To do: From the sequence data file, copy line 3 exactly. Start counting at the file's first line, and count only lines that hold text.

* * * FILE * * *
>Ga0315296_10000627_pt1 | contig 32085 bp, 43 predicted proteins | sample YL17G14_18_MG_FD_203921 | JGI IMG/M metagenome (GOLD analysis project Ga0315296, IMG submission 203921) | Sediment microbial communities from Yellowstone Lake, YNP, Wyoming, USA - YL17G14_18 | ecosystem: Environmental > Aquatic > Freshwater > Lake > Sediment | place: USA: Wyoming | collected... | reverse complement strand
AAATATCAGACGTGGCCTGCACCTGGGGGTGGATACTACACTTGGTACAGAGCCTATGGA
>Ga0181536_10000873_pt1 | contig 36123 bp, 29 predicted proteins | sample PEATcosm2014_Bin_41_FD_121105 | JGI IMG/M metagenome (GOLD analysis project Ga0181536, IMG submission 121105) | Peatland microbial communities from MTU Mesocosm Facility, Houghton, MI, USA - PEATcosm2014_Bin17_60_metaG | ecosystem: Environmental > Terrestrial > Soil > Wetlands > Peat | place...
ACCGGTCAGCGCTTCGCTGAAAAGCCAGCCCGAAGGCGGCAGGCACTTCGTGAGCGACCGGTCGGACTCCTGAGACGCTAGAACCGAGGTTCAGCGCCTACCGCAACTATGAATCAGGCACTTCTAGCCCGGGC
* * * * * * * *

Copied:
>Ga0181536_10000873_pt1 | contig 36123 bp, 29 predicted proteins | sample PEATcosm2014_Bin_41_FD_121105 | JGI IMG/M metagenome (GOLD analysis project Ga0181536, IMG submission 121105) | Peatland microbial communities from MTU Mesocosm Facility, Houghton, MI, USA - PEATcosm2014_Bin17_60_metaG | ecosystem: Environmental > Terrestrial > Soil > Wetlands > Peat | place...